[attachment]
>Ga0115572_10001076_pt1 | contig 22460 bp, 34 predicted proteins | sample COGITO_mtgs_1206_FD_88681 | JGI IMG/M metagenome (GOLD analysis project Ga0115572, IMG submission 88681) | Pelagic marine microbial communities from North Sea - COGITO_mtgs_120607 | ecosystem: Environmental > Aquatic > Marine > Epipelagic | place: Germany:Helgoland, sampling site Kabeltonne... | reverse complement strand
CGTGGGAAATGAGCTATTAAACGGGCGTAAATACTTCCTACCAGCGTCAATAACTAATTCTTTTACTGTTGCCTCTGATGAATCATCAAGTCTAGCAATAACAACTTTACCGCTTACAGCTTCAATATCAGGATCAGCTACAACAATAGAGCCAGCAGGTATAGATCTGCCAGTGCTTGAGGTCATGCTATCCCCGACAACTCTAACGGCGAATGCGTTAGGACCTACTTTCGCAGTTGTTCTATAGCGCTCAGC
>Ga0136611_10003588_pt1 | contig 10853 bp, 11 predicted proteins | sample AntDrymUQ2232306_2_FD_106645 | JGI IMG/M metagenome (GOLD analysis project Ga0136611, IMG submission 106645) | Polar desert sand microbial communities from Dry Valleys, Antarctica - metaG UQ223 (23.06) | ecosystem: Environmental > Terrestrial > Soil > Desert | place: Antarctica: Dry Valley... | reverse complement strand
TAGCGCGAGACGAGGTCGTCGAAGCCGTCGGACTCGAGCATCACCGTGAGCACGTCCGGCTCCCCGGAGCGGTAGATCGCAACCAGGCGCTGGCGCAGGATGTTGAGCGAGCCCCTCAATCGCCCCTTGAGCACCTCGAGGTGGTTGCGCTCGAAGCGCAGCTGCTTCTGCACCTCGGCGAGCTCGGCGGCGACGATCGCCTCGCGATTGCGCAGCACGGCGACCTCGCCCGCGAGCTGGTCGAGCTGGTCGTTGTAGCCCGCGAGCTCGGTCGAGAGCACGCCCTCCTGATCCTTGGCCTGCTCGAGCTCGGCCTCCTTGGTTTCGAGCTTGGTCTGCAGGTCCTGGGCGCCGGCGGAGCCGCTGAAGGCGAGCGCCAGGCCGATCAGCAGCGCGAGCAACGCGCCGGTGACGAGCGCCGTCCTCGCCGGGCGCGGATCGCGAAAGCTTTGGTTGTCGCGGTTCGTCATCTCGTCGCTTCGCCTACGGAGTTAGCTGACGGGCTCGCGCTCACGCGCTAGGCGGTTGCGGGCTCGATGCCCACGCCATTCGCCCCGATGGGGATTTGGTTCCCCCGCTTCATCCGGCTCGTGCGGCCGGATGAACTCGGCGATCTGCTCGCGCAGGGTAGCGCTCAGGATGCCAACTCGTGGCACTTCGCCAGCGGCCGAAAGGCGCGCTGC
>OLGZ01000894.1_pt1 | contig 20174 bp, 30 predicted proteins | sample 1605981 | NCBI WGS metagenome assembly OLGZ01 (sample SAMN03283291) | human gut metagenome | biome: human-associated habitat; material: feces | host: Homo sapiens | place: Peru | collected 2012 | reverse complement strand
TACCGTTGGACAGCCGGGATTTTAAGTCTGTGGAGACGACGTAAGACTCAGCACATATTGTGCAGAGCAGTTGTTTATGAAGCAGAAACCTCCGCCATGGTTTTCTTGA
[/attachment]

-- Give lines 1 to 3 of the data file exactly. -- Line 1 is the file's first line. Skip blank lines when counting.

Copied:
>Ga0115572_10001076_pt1 | contig 22460 bp, 34 predicted proteins | sample COGITO_mtgs_1206_FD_88681 | JGI IMG/M metagenome (GOLD analysis project Ga0115572, IMG submission 88681) | Pelagic marine microbial communities from North Sea - COGITO_mtgs_120607 | ecosystem: Environmental > Aquatic > Marine > Epipelagic | place: Germany:Helgoland, sampling site Kabeltonne... | reverse complement strand
CGTGGGAAATGAGCTATTAAACGGGCGTAAATACTTCCTACCAGCGTCAATAACTAATTCTTTTACTGTTGCCTCTGATGAATCATCAAGTCTAGCAATAACAACTTTACCGCTTACAGCTTCAATATCAGGATCAGCTACAACAATAGAGCCAGCAGGTATAGATCTGCCAGTGCTTGAGGTCATGCTATCCCCGACAACTCTAACGGCGAATGCGTTAGGACCTACTTTCGCAGTTGTTCTATAGCGCTCAGC
>Ga0136611_10003588_pt1 | contig 10853 bp, 11 predicted proteins | sample AntDrymUQ2232306_2_FD_106645 | JGI IMG/M metagenome (GOLD analysis project Ga0136611, IMG submission 106645) | Polar desert sand microbial communities from Dry Valleys, Antarctica - metaG UQ223 (23.06) | ecosystem: Environmental > Terrestrial > Soil > Desert | place: Antarctica: Dry Valley... | reverse complement strand